Upstream hydroelectric dams have already inhibited the recovery of Iraq’s legendary Mesopotamian Marshes. A massive dam currently under construction in Turkey may wipe them out completely.
For the next two months, I’ll be taking a break from my usual Green Prophet posts to report on a transnational environmental issue: the Ilısu Dam currently under construction in Turkey, and the ways it will transform life along the Tigris River. My trip is funded by a National Geographic Young Explorer Grant and the Center for Investigative Reporting.
Turkey’s hydroelectric dams are notorious for stirring resentment around its region. The impacts of some of these projects are confined to Turkey — but they still have the potential to inflict terrible damage on Turkey’s own ecosystems and inhabitants.
With a 2-GW power generating capacity, the Ilısu Dam is the biggest hydroelectric dam currently under construction in Turkey, but it is by no means the only one — 18 have so far been built under the scope of the Southeastern Anatolia Project (GAP), a massive development program approved by the Turkish government in 1982. Several more dams besides Ilısu are expected to be completed as part of GAP in the next five years.
In 2011, the UN issued a report condemning Turkey’s Tigris and Euphrates River hydroelectric dams for violating the human rights of downstream countries, including Iraq. That’s why I’ve begun my expedition in Basra, near the confluence of the Euphrates and Tigris Rivers, where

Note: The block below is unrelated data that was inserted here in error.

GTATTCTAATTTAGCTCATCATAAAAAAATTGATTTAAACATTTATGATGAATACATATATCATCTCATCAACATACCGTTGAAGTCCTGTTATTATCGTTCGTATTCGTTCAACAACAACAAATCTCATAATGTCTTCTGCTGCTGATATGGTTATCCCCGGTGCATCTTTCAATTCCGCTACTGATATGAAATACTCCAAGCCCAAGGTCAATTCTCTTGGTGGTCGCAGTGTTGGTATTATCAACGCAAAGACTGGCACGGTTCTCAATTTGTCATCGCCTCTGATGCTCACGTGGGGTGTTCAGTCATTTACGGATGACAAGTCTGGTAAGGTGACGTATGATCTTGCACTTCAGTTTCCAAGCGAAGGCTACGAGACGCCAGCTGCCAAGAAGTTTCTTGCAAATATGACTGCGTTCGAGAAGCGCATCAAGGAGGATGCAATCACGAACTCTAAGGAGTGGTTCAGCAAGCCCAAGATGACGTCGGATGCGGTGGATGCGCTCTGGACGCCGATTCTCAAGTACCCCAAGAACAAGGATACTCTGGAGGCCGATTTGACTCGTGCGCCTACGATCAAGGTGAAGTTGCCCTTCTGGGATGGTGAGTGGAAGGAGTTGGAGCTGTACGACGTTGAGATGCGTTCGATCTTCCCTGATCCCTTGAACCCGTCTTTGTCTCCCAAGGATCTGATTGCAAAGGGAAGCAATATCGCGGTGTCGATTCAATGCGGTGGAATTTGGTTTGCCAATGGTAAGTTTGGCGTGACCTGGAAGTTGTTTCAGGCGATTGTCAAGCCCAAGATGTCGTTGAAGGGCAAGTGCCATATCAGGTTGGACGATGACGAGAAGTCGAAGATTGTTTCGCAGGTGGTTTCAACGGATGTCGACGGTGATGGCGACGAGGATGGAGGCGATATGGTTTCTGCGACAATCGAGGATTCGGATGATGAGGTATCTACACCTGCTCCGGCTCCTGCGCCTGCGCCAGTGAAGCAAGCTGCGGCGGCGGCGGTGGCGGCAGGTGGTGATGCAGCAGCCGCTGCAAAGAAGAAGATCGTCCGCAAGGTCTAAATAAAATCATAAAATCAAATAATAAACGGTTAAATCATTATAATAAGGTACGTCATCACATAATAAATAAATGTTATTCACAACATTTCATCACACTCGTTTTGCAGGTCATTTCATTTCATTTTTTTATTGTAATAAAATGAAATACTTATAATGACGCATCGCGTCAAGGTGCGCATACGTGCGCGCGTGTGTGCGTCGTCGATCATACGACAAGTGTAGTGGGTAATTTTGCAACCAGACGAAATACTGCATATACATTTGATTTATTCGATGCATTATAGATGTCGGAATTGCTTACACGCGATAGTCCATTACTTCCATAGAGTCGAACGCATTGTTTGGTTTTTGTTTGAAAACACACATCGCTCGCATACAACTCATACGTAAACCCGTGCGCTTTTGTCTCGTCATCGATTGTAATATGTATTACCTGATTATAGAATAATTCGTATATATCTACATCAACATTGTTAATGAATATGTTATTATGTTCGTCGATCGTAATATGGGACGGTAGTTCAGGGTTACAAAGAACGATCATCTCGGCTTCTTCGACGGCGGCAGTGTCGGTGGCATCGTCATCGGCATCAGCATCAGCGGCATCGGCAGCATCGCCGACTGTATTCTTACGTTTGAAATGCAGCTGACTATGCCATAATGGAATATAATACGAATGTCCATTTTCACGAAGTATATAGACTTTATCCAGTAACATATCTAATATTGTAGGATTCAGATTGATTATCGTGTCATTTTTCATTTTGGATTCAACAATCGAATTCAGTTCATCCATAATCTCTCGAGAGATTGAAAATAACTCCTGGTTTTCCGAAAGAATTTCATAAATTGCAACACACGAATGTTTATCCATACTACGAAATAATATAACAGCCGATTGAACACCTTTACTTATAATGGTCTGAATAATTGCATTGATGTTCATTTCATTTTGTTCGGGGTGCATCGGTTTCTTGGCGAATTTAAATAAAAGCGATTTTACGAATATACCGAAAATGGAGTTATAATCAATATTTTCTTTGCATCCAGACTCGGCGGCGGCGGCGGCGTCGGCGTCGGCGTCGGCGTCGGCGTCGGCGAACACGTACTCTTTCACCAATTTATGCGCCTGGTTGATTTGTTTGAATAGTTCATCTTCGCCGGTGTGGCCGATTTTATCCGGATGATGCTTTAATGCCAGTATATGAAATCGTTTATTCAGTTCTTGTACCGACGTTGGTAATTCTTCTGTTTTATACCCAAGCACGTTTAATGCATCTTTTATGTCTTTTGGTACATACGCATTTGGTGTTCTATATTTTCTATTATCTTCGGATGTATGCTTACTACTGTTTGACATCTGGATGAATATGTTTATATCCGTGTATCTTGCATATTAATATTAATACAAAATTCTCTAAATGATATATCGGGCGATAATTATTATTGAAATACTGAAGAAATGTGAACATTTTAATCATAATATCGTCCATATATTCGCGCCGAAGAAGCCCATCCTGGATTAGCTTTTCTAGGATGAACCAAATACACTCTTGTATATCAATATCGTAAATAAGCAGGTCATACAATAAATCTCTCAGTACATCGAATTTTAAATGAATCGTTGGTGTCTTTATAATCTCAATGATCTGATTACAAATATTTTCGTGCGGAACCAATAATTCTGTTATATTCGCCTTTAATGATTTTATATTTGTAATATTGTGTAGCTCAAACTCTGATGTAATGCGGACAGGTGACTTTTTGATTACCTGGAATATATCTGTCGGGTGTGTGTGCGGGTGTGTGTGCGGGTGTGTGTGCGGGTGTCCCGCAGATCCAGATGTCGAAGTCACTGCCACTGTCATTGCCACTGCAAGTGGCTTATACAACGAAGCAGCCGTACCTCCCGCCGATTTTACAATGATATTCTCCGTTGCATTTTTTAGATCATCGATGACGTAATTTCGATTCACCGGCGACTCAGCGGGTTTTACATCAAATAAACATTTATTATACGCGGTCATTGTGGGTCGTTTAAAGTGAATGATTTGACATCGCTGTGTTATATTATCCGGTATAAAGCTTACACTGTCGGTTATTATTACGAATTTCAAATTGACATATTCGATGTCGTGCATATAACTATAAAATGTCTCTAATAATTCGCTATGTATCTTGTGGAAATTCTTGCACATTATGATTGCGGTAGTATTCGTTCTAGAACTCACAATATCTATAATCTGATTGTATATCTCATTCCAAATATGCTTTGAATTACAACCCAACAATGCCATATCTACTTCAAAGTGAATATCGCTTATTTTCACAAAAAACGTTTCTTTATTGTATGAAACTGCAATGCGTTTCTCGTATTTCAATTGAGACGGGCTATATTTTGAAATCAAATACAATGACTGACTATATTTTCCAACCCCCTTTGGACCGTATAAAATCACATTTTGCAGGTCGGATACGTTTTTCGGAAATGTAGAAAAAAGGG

My regular dispatches from the expedition will appear on the National Geographic Newswatch website. Here’s an excerpt from the first post, filed today from Basra, Iraq:
Few places illustrate the vitality of water more starkly than Southern Iraq.
The region that gave rise to human civilization as we know it, the heartland of ancient Mesopotamia, the original referent of the Garden of Eden – Iraq’s lower third has been many things, but today it is the site of a wrenching ecological and human struggle.
Driving north from Basra along the Shatt al-Arab, the waterway that forms at the confluence of the Tigris and Euphrates Rivers, desert engulfs you. The only patches of color on the landscape are posters for Iraq’s April 20 provincial elections.
As the road branches and you turn northwest, following the route of the Euphrates away from the Tigris, the river takes some time to appear.
The Euphrates no longer extends all the way to the Shatt al-Arab, according to Jassim Al-Asadi, director of the Southern Iraq branch of the environmental NGO Nature Iraq. It has been diverted back into the Awhar, or Mesopotamian Marshes: a vast wetlands nestled into the crook of the Tigris and Euphrates confluence.
For millennia, Marsh Arabs lived in these marshes in reed huts, hunting and keeping water buffalo for sustenance. But in the 1990s, the marshes were drained by former Iraqi President Saddam Hussein, displacing hundreds of thousands of Marsh Arabs. After the fall of Hussein, the marshes began to come back, aided by the efforts of Nature Iraq.
But in 2007, a massive drought hit the area, and the levels of the Tigris and Euphrates have been falling ever since, the water loss exacerbated by more than 40 new upstream dams that have come online in the past three decades. In the central marshland district of Chibayish, where Al-Asadi was born, he says the population dropped from 60,000 to 6,000 in just three decades.
Read more about hydroelectric dams in Turkey:
Image by Julia Harte